The Future

A Good Place: The world’s oldest .com domain is now a museum of internet history is not a good website, but that might just be the point.
The Future

A Good Place: The world’s oldest .com domain is now a museum of internet history is not a good website, but that might just be the point.

The internet is too much,
but this place is just right.

Which came first, the internet or the Internet?

For the purposes of this pithy (some might say inane) riddle, let’s say that the word’s uppercase variant represents the revolutionary computer networking system pioneered by the American government’s Advanced Research Projects Agency beginning in the late ’60s — the “Internet” as it exists in binary code, wiring, and connections. The internet, then, refers to the publicly available commercial and cultural digital ecosystem as it exists today, from global grassroots organizing on climate change, to Gamergate, to memes of smirking Nazi fuckheads getting entertainingly suckerpunched into next week.

It turns out the Internet as we interact with it, and the consequences and culture of those interactions — the internet — can both be traced to the first commercial website ever registered, a place aptly named, a website which still stands today. It is the beginning of the internet/Internet, and it’s as fascinating, meta, hopeful, and sad as the universe it helped birth.

While the data interfacing method known as the World Wide Web — the “look” of the internet as most of us know it — wouldn’t make its debut until 1990, a computer manufacturer called Symbolics Inc., had the foresight to nab the first ever commercial domain registration five years prior. An offshoot of M.I.T.’s A.I. Lab, Symbolics specialized in single-user machines running on the Lisp programming language, but by the mid-’90s, had closed shop and filed for bankruptcy. Despite this, the domain name remained registered and online, and the site largely unchanged, for years. The website’s oldest available iteration on the Internet Archive dates back to December 1997, around the time the domain was purchased by Symbolics Technology, Inc. — different from the original Symbolics — which, for a time, provided support and consulting for the machines’ remaining users. That site, a simple HTML text page set atop a background of unflattering grey, explained much pretty everything I just said, albeit alongside a psychedelic fractal .jpeg image. remains relatively minimalist, albeit miles beyond its original design. So given that the world’s oldest .com domain looks nothing like how it did 35 years ago, what does the “world’s oldest .com domain” even mean, if anything?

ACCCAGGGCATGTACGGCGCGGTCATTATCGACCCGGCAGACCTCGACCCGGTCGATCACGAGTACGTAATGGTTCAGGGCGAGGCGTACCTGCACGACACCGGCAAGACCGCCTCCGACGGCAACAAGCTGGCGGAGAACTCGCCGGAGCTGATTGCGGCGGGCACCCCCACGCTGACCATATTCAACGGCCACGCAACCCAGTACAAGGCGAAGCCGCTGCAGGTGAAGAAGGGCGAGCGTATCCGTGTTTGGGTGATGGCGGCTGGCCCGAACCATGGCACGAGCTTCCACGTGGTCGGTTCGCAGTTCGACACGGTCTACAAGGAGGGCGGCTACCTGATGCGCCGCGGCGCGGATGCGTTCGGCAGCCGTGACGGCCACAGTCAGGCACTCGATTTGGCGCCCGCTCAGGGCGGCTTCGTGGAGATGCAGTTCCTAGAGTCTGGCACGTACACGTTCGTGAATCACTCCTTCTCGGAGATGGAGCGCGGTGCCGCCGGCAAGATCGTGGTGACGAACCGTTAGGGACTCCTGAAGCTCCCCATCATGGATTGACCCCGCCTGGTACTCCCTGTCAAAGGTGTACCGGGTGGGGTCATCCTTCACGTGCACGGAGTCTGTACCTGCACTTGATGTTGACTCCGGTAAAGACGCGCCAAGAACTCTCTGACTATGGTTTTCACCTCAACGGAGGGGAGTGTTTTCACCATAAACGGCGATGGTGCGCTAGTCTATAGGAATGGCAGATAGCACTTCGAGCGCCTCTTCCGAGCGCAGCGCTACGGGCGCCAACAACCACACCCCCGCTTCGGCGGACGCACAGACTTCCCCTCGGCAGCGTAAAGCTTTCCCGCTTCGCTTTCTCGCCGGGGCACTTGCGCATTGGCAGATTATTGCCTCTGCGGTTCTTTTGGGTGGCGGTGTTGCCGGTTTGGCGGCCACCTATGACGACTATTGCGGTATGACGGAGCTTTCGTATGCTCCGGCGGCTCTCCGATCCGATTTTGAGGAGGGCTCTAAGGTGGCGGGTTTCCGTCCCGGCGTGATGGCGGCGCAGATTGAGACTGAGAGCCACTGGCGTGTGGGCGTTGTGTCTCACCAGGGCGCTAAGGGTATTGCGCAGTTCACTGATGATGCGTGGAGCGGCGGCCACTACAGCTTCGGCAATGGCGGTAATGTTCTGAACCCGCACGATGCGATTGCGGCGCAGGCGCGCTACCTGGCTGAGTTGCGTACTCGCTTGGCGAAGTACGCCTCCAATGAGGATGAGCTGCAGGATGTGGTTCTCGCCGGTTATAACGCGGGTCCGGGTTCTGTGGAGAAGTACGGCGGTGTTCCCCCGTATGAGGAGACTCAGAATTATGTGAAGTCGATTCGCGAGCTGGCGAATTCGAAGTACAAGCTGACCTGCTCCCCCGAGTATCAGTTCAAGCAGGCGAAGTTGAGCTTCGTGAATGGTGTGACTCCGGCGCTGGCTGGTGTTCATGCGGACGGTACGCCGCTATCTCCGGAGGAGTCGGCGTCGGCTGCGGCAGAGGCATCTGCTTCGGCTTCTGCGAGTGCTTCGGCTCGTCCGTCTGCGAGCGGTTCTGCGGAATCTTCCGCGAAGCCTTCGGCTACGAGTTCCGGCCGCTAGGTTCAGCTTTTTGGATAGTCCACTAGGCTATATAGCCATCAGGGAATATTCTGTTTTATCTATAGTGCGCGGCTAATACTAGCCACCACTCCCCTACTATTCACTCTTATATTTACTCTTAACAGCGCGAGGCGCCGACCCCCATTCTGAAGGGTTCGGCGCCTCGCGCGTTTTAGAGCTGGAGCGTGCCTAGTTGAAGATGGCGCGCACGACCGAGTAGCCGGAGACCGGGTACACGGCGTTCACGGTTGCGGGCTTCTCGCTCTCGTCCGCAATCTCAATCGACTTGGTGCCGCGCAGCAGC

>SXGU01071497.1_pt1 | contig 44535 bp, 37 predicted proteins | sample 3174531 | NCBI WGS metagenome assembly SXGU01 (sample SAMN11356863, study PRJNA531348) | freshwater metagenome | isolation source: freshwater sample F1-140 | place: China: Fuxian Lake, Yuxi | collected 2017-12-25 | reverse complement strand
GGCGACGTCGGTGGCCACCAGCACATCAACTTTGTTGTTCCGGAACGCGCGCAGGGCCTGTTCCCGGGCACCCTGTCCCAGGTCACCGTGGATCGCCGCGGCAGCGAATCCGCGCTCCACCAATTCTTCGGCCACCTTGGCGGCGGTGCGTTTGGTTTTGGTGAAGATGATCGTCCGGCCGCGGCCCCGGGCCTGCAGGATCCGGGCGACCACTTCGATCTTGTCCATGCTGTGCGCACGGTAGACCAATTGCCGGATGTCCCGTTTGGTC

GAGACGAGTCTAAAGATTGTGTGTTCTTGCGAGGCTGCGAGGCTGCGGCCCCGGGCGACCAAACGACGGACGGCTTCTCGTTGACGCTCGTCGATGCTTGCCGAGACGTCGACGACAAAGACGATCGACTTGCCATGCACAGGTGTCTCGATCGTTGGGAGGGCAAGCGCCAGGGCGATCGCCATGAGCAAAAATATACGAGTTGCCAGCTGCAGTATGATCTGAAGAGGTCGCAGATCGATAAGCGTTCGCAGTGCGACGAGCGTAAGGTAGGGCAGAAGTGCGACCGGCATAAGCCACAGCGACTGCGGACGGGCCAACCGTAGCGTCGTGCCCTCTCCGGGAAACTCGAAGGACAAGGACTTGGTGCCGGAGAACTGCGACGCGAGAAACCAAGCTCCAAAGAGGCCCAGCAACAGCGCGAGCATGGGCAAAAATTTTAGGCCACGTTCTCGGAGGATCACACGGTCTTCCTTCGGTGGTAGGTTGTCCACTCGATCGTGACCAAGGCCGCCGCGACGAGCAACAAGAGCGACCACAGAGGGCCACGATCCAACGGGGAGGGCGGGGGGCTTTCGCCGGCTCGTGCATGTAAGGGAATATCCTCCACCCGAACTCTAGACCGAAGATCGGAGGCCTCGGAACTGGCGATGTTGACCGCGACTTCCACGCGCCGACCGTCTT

The Symbolics site, now owned by a domain investment group called Napkin, currently exists as a cute, rudimentary, sporadically updated museum about the Internet itself. In reality it’s now more mausoleum than museum, a user-submitted crypt housing gravemarkers for dead internet entities alongside reserve plots for our future cultural reference points. There are digital placards for the 56k modem, webcams, and Napster. An entry for “Gangnam Style” is housed not far from emojis, Geocities, and Facebook. The site is designed so that the museum’s newest entries are chosen by visitors, who can vote on submissions based on cookie-enabled Facebook likes. So far Grumpy Cat, The Pirate Bay, and Bitcoin are all tied for The Big Internet Museum’s next showcase, with 22 likes each, with most other suggestions’ support hovers between zero to 10 votes.